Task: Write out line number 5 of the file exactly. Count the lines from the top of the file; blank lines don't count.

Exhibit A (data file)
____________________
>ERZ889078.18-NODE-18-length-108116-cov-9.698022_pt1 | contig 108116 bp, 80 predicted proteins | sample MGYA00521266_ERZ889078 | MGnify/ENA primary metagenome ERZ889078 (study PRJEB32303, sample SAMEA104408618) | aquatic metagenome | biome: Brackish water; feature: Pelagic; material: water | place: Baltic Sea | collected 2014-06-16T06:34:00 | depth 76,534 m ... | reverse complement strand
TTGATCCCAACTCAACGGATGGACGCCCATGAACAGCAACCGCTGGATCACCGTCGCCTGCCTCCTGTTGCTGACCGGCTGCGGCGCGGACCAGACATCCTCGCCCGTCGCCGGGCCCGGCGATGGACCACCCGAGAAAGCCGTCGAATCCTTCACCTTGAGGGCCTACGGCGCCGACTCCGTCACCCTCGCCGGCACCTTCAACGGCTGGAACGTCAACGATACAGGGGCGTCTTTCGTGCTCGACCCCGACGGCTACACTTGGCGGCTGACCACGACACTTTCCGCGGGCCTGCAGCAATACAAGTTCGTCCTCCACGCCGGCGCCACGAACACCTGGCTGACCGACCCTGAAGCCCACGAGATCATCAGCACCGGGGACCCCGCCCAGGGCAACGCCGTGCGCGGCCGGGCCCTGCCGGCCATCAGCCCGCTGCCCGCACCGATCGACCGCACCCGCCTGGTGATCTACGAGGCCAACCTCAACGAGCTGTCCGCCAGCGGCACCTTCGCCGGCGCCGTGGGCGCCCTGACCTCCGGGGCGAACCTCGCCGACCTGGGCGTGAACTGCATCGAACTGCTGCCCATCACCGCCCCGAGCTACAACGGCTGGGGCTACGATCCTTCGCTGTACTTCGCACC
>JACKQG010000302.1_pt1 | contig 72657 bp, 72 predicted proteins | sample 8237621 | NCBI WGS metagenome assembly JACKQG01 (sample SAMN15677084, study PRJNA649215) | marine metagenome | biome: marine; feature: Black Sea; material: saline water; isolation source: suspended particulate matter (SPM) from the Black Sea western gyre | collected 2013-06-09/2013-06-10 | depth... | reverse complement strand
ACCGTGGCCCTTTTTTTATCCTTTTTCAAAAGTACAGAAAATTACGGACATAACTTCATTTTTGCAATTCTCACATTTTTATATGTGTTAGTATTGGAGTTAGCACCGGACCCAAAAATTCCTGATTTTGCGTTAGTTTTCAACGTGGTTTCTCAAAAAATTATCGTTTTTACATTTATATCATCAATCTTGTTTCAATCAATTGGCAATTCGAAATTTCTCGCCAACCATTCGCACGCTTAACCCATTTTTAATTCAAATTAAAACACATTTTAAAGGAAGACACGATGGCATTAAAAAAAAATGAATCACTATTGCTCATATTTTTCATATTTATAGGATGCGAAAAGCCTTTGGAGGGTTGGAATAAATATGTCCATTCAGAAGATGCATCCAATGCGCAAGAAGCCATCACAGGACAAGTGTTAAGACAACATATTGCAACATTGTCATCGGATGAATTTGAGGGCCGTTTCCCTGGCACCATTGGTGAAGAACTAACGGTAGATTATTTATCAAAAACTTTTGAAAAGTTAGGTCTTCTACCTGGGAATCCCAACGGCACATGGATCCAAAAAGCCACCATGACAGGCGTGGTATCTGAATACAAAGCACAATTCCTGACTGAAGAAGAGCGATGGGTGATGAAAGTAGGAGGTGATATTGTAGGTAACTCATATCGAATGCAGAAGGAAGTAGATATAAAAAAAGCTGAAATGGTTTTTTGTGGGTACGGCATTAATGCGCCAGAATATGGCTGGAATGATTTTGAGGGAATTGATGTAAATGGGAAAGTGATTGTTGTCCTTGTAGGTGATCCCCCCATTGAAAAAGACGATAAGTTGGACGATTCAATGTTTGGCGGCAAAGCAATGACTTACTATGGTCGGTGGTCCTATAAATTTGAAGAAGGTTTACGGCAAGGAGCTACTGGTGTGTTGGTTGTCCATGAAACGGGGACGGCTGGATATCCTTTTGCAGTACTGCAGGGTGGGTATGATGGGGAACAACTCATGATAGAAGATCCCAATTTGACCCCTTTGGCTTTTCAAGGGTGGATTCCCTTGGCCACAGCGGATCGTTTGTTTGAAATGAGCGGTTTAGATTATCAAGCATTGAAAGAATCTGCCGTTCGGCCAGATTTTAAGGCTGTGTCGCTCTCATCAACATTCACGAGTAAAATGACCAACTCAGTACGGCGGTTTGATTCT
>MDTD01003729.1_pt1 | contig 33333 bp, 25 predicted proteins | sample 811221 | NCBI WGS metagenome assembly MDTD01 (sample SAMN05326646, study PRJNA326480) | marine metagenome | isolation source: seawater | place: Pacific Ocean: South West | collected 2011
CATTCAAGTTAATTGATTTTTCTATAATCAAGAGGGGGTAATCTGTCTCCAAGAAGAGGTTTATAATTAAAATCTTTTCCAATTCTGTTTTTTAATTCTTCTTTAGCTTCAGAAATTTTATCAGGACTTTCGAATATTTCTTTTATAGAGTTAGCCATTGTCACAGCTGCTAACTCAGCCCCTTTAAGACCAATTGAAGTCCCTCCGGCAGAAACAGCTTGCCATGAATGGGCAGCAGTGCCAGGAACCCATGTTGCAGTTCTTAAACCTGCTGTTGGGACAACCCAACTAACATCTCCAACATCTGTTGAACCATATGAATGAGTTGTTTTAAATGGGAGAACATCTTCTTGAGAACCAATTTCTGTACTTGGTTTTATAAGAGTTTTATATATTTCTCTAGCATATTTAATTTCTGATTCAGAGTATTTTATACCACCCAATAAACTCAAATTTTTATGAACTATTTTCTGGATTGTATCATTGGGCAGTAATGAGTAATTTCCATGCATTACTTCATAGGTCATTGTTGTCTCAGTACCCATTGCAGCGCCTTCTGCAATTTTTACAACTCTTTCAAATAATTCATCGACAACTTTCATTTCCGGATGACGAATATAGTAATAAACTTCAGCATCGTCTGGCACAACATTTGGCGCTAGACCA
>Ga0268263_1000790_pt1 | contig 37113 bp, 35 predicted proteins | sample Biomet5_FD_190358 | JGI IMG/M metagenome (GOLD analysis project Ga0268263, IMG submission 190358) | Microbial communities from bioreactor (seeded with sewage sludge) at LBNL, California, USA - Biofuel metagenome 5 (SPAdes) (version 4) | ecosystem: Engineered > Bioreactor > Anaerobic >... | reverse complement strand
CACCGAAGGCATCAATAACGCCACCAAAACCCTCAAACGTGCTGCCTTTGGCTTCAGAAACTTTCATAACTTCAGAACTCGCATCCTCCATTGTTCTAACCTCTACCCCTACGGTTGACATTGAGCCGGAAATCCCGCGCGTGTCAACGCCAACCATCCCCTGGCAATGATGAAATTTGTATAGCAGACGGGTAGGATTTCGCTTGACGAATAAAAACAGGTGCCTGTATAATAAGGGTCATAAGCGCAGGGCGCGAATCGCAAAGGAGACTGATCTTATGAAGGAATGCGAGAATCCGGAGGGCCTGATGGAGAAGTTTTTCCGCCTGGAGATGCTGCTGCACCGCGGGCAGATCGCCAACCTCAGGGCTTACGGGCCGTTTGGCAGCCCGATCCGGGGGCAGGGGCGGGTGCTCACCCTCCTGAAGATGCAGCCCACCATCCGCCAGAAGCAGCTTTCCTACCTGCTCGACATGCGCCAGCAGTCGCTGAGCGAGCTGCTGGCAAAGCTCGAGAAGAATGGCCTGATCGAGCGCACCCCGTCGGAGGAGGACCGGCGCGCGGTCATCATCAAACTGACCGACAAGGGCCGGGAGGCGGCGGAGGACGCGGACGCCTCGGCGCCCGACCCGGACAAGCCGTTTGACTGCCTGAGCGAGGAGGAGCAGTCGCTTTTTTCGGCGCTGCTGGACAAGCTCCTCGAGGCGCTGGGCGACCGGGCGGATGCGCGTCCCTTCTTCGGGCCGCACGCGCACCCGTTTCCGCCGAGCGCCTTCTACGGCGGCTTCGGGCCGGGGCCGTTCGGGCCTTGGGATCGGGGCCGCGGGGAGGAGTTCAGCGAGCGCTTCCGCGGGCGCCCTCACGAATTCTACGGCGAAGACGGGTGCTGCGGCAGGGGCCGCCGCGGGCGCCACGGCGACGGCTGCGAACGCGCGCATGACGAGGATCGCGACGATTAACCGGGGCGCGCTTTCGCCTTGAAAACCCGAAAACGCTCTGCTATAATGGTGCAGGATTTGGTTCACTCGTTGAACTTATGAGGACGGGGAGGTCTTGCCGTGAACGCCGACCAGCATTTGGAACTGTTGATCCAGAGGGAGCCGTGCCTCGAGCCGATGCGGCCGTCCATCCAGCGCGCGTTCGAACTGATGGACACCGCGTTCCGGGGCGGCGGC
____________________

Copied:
>MDTD01003729.1_pt1 | contig 33333 bp, 25 predicted proteins | sample 811221 | NCBI WGS metagenome assembly MDTD01 (sample SAMN05326646, study PRJNA326480) | marine metagenome | isolation source: seawater | place: Pacific Ocean: South West | collected 2011